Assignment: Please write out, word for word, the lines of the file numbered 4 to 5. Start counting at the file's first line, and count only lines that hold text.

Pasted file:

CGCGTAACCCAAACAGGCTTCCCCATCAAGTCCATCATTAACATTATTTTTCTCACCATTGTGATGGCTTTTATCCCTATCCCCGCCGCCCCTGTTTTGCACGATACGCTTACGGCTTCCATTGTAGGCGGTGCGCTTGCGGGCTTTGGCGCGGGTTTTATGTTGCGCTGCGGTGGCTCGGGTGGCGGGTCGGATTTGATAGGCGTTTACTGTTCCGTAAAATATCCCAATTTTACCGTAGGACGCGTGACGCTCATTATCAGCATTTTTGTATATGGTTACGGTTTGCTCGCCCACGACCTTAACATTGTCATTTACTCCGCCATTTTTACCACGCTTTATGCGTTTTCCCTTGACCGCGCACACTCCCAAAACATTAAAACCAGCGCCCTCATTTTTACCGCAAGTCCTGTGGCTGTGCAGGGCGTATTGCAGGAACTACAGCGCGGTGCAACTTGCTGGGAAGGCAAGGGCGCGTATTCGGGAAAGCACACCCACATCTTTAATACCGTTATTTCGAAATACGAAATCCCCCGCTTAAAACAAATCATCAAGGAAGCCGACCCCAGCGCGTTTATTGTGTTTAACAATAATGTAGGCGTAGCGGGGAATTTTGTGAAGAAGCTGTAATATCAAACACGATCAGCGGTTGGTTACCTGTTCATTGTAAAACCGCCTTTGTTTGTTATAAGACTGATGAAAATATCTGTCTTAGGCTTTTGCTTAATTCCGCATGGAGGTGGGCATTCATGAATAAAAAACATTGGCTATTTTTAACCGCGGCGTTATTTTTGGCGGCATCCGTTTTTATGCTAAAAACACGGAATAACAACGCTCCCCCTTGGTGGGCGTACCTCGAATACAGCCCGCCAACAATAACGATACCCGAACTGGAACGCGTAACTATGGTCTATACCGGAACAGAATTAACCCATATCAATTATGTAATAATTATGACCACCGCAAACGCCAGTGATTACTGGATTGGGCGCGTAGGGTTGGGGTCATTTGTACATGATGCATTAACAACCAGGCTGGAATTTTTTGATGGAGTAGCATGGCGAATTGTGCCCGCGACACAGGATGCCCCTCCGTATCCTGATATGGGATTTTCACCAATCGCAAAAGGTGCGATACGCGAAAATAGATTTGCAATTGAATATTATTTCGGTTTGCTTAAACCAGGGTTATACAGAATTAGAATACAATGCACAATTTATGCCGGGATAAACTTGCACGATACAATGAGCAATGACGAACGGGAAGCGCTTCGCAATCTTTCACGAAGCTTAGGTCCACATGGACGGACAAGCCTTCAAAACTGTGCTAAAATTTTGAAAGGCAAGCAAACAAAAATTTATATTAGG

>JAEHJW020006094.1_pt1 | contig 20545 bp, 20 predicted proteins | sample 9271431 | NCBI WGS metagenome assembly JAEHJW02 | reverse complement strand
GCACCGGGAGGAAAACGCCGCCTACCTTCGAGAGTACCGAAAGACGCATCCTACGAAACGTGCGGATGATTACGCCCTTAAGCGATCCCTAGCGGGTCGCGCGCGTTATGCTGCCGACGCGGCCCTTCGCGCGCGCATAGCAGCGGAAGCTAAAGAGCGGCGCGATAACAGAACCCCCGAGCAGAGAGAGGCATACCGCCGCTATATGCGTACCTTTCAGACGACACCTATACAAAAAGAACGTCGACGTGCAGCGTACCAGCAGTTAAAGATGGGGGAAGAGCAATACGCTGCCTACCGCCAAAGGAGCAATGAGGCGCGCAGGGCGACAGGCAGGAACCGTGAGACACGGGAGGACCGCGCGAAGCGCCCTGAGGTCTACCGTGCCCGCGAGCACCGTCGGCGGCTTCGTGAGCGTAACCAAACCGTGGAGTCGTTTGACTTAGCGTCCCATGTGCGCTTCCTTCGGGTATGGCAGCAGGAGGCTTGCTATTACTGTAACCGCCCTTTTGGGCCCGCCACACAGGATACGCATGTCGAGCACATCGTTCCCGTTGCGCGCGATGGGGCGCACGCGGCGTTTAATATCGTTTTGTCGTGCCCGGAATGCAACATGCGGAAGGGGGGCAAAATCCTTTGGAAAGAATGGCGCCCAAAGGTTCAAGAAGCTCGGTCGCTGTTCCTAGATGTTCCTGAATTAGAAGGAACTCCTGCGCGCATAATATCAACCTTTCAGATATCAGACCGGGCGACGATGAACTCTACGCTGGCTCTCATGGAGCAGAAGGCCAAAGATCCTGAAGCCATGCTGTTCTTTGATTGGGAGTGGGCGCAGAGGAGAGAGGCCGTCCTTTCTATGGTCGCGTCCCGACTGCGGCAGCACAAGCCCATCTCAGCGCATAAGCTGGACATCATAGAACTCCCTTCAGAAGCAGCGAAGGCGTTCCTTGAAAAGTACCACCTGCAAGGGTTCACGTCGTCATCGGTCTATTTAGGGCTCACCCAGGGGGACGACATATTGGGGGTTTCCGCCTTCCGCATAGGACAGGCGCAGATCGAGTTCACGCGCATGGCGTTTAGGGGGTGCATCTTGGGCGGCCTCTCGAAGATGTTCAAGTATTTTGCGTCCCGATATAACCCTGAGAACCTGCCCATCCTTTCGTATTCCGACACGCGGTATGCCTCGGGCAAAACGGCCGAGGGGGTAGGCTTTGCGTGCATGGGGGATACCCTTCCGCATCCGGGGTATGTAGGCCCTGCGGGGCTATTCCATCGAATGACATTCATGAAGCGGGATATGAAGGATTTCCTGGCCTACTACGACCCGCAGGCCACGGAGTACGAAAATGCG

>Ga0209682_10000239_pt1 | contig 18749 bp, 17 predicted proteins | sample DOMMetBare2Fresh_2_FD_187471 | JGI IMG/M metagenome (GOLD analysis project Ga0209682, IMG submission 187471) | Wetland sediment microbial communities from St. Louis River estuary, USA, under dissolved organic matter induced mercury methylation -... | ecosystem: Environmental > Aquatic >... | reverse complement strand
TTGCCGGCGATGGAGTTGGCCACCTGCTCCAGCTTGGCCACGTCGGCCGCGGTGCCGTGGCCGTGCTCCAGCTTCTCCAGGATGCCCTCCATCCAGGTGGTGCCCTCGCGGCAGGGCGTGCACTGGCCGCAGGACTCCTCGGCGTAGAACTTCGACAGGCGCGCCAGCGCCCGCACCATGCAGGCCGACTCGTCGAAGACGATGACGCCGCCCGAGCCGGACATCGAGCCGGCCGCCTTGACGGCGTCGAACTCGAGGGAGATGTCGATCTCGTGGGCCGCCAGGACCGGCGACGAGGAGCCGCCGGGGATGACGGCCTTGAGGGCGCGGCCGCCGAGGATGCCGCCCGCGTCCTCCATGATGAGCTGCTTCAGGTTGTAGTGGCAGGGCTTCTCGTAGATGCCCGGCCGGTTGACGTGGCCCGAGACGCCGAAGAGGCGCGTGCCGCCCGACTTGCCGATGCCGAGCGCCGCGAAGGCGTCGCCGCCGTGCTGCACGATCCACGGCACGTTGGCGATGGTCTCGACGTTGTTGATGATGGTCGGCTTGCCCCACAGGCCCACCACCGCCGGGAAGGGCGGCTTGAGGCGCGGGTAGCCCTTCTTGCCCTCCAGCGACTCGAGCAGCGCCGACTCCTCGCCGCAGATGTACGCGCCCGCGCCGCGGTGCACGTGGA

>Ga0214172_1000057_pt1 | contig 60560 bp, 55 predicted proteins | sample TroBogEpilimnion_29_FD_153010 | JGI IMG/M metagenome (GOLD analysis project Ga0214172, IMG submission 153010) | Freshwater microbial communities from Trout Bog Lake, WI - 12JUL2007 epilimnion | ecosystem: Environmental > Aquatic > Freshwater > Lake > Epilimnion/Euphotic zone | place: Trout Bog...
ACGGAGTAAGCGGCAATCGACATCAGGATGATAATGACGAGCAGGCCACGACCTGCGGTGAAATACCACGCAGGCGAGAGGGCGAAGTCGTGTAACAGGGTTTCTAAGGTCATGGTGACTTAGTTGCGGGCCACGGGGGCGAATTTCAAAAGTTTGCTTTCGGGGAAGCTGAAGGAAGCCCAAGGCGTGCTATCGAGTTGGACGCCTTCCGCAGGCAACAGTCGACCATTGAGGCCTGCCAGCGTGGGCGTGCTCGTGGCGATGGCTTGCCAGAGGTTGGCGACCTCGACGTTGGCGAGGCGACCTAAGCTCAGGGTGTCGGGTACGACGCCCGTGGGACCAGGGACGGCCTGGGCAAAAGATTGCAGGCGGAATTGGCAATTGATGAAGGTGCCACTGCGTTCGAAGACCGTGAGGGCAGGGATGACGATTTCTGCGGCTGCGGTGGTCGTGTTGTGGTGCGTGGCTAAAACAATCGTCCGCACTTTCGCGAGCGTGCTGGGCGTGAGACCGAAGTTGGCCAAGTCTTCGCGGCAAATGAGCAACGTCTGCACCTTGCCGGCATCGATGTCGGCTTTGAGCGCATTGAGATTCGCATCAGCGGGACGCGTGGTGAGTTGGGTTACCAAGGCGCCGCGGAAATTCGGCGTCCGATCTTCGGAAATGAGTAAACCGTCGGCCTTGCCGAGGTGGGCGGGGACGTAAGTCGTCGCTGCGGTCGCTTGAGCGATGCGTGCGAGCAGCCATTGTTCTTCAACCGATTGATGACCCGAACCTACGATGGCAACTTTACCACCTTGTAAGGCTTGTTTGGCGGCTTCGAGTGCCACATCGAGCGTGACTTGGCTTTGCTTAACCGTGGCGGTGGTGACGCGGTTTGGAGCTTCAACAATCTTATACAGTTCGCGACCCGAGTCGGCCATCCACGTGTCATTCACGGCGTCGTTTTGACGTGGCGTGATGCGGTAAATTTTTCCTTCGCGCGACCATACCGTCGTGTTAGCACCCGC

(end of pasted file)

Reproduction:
>Ga0209682_10000239_pt1 | contig 18749 bp, 17 predicted proteins | sample DOMMetBare2Fresh_2_FD_187471 | JGI IMG/M metagenome (GOLD analysis project Ga0209682, IMG submission 187471) | Wetland sediment microbial communities from St. Louis River estuary, USA, under dissolved organic matter induced mercury methylation -... | ecosystem: Environmental > Aquatic >... | reverse complement strand
TTGCCGGCGATGGAGTTGGCCACCTGCTCCAGCTTGGCCACGTCGGCCGCGGTGCCGTGGCCGTGCTCCAGCTTCTCCAGGATGCCCTCCATCCAGGTGGTGCCCTCGCGGCAGGGCGTGCACTGGCCGCAGGACTCCTCGGCGTAGAACTTCGACAGGCGCGCCAGCGCCCGCACCATGCAGGCCGACTCGTCGAAGACGATGACGCCGCCCGAGCCGGACATCGAGCCGGCCGCCTTGACGGCGTCGAACTCGAGGGAGATGTCGATCTCGTGGGCCGCCAGGACCGGCGACGAGGAGCCGCCGGGGATGACGGCCTTGAGGGCGCGGCCGCCGAGGATGCCGCCCGCGTCCTCCATGATGAGCTGCTTCAGGTTGTAGTGGCAGGGCTTCTCGTAGATGCCCGGCCGGTTGACGTGGCCCGAGACGCCGAAGAGGCGCGTGCCGCCCGACTTGCCGATGCCGAGCGCCGCGAAGGCGTCGCCGCCGTGCTGCACGATCCACGGCACGTTGGCGATGGTCTCGACGTTGTTGATGATGGTCGGCTTGCCCCACAGGCCCACCACCGCCGGGAAGGGCGGCTTGAGGCGCGGGTAGCCCTTCTTGCCCTCCAGCGACTCGAGCAGCGCCGACTCCTCGCCGCAGATGTACGCGCCCGCGCCGCGGTGCACGTGGA